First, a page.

Ashbery's most recent style—equal parts cracked drawing room dialogue, 4-H Americana, withering sarcasm and sleeve-worn pathos—has been perfected over five or so books and adapted by generationally diverse poets from James Tate to Max Winter. The late Kenneth Koch's description of Ashbery as "lazy and quick" remains thoroughly apropos; these 61 page-or-two poems can seem brilliantly tossed off, much like those in his 2000 collection, Your Name Here. The title is appropriate too: Chinese Whispers is the British name for the game of Telephone, where children (or adults) gather in a circle and whisper a "secret" word or phrase into the ear next to them. The last person says it out loud; the results are often "off" in funny, surprising and telling ways. The surprise, in poem after poem, is that high and low comedy and offhanded delivery can read like simultaneous expressions of pain and regeneration—and that they do not dull after multiple permutations are spun out: "The beginning of the middle is like that./ Looking back it was all valleys, shrines floating on the powdered hill,// ambivalence that came in a flood sometimes, though warm, always, for the next tenant/ to abide there." As with all Ashbery's work, these poems leave plenty of room for readers to abide. (Oct.)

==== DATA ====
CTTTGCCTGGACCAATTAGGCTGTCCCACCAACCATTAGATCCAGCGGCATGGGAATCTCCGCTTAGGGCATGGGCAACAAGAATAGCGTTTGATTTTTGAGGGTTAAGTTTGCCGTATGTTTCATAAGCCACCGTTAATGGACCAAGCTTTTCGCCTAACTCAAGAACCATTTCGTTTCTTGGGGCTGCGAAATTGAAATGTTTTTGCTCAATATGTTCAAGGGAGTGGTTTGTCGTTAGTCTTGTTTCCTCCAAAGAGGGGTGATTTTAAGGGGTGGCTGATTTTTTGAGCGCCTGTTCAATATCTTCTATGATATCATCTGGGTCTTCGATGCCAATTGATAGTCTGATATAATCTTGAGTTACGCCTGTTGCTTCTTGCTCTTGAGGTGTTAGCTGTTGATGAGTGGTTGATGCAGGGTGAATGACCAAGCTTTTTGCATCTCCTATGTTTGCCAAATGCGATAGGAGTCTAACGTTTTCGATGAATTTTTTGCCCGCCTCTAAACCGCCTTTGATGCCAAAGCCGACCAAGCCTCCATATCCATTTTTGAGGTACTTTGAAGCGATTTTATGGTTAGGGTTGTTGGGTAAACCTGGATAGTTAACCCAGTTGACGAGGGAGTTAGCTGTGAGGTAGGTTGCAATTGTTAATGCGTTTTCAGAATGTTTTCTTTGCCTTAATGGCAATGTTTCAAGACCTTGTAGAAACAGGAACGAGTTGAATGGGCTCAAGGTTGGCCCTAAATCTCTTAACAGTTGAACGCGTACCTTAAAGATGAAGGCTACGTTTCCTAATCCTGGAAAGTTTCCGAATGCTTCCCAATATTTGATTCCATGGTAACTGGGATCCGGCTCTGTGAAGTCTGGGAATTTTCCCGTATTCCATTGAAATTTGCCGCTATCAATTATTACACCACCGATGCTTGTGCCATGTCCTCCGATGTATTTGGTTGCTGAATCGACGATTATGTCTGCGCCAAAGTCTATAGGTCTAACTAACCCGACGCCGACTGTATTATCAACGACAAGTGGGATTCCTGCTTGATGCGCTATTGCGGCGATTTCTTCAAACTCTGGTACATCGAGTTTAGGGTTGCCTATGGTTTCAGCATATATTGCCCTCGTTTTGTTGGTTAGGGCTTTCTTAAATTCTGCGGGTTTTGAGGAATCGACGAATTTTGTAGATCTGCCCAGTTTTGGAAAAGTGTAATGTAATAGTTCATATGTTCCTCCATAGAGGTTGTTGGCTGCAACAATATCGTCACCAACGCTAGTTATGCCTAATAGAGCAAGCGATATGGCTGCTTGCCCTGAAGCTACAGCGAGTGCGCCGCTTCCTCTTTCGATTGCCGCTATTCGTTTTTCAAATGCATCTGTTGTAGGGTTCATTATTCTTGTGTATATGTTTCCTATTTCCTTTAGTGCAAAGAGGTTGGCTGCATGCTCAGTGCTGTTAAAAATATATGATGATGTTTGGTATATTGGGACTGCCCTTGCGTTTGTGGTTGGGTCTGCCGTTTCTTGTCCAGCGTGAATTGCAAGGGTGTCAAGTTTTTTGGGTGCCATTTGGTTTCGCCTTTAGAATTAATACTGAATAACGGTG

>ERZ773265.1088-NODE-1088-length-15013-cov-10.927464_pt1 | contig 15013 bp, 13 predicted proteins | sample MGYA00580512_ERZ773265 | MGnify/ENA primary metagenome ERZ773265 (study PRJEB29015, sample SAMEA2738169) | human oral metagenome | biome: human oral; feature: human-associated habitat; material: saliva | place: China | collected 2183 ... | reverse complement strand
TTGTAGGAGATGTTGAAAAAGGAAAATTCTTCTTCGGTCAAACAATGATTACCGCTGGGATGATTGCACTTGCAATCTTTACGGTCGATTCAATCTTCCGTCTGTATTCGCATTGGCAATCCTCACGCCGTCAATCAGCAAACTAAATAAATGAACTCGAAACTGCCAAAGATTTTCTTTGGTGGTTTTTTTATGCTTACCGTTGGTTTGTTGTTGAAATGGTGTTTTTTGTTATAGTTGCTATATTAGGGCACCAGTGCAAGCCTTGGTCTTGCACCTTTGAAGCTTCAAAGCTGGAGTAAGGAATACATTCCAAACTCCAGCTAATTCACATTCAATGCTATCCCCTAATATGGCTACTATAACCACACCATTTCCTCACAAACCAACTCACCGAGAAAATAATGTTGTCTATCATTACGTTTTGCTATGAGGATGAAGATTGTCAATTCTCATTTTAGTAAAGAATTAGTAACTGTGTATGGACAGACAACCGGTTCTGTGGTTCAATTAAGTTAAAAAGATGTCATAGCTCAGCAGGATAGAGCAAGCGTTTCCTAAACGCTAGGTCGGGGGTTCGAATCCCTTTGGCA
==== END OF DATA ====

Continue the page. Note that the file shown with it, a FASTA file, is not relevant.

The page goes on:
Forecast: This is Ashbery's 24th book of verse, and 11th since his Selected Poems. While the essays collected in 2000 as Other Traditions were warmly received, the two books of poems that followed 1999's Henry Darger–inspired Girls on the Run got less attention. The release of this book comes a few months after Ashbery's 75th birthday; look for reviews that trace the continuing arc of his work.